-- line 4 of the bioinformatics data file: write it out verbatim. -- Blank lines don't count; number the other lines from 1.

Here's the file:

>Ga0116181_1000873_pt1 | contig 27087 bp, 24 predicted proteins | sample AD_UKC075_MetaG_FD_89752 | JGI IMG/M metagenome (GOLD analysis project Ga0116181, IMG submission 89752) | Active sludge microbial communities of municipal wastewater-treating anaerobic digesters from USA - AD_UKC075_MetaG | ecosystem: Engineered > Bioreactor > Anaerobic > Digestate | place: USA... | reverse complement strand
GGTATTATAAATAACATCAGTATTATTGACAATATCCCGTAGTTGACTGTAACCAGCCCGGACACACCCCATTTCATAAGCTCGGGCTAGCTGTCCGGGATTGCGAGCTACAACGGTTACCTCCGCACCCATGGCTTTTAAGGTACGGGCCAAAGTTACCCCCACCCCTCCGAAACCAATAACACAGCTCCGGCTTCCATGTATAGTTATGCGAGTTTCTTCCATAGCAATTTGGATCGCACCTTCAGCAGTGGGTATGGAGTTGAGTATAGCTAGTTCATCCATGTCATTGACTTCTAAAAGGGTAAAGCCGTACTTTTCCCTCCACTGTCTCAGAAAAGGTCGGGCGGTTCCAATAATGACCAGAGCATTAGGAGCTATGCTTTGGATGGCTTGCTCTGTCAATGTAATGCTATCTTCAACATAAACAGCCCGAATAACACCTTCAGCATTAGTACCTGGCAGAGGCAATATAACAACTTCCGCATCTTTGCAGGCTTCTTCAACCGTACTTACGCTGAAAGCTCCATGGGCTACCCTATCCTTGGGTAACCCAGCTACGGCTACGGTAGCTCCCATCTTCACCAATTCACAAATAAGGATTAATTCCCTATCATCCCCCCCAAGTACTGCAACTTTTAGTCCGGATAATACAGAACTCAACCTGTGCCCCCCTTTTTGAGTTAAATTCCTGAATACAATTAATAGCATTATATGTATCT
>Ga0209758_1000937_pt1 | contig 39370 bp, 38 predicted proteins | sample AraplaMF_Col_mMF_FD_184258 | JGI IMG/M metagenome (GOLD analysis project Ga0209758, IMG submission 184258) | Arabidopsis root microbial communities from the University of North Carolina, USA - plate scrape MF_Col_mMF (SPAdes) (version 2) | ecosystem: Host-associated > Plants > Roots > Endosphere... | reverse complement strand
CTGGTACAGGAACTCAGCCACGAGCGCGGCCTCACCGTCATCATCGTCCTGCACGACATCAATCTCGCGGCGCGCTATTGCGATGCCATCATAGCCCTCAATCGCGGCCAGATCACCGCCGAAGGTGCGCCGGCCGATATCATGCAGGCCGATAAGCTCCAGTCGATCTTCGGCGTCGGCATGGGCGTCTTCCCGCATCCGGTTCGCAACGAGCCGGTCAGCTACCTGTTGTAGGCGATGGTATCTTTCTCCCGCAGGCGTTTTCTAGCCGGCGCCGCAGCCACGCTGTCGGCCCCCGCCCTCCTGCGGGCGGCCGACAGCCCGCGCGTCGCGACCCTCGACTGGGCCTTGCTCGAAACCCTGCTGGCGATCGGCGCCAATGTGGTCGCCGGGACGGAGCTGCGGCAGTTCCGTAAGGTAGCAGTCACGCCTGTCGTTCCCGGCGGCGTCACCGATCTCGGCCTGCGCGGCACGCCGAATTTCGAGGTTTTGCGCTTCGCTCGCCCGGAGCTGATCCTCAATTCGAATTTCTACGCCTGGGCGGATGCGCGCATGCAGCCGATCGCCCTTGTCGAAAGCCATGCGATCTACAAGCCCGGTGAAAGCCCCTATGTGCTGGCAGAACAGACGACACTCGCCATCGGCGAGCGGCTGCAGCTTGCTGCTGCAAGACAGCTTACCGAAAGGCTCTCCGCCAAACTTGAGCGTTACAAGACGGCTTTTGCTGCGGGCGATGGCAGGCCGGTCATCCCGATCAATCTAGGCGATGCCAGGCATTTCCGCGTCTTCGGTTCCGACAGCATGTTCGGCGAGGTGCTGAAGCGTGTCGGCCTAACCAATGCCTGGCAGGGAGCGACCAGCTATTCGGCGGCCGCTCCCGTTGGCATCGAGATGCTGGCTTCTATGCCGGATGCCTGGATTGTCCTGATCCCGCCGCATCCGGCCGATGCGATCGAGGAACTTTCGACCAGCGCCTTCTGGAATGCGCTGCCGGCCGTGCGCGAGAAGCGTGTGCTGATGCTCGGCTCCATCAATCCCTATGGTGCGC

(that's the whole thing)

CTGGTACAGGAACTCAGCCACGAGCGCGGCCTCACCGTCATCATCGTCCTGCACGACATCAATCTCGCGGCGCGCTATTGCGATGCCATCATAGCCCTCAATCGCGGCCAGATCACCGCCGAAGGTGCGCCGGCCGATATCATGCAGGCCGATAAGCTCCAGTCGATCTTCGGCGTCGGCATGGGCGTCTTCCCGCATCCGGTTCGCAACGAGCCGGTCAGCTACCTGTTGTAGGCGATGGTATCTTTCTCCCGCAGGCGTTTTCTAGCCGGCGCCGCAGCCACGCTGTCGGCCCCCGCCCTCCTGCGGGCGGCCGACAGCCCGCGCGTCGCGACCCTCGACTGGGCCTTGCTCGAAACCCTGCTGGCGATCGGCGCCAATGTGGTCGCCGGGACGGAGCTGCGGCAGTTCCGTAAGGTAGCAGTCACGCCTGTCGTTCCCGGCGGCGTCACCGATCTCGGCCTGCGCGGCACGCCGAATTTCGAGGTTTTGCGCTTCGCTCGCCCGGAGCTGATCCTCAATTCGAATTTCTACGCCTGGGCGGATGCGCGCATGCAGCCGATCGCCCTTGTCGAAAGCCATGCGATCTACAAGCCCGGTGAAAGCCCCTATGTGCTGGCAGAACAGACGACACTCGCCATCGGCGAGCGGCTGCAGCTTGCTGCTGCAAGACAGCTTACCGAAAGGCTCTCCGCCAAACTTGAGCGTTACAAGACGGCTTTTGCTGCGGGCGATGGCAGGCCGGTCATCCCGATCAATCTAGGCGATGCCAGGCATTTCCGCGTCTTCGGTTCCGACAGCATGTTCGGCGAGGTGCTGAAGCGTGTCGGCCTAACCAATGCCTGGCAGGGAGCGACCAGCTATTCGGCGGCCGCTCCCGTTGGCATCGAGATGCTGGCTTCTATGCCGGATGCCTGGATTGTCCTGATCCCGCCGCATCCGGCCGATGCGATCGAGGAACTTTCGACCAGCGCCTTCTGGAATGCGCTGCCGGCCGTGCGCGAGAAGCGTGTGCTGATGCTCGGCTCCATCAATCCCTATGGTGCGC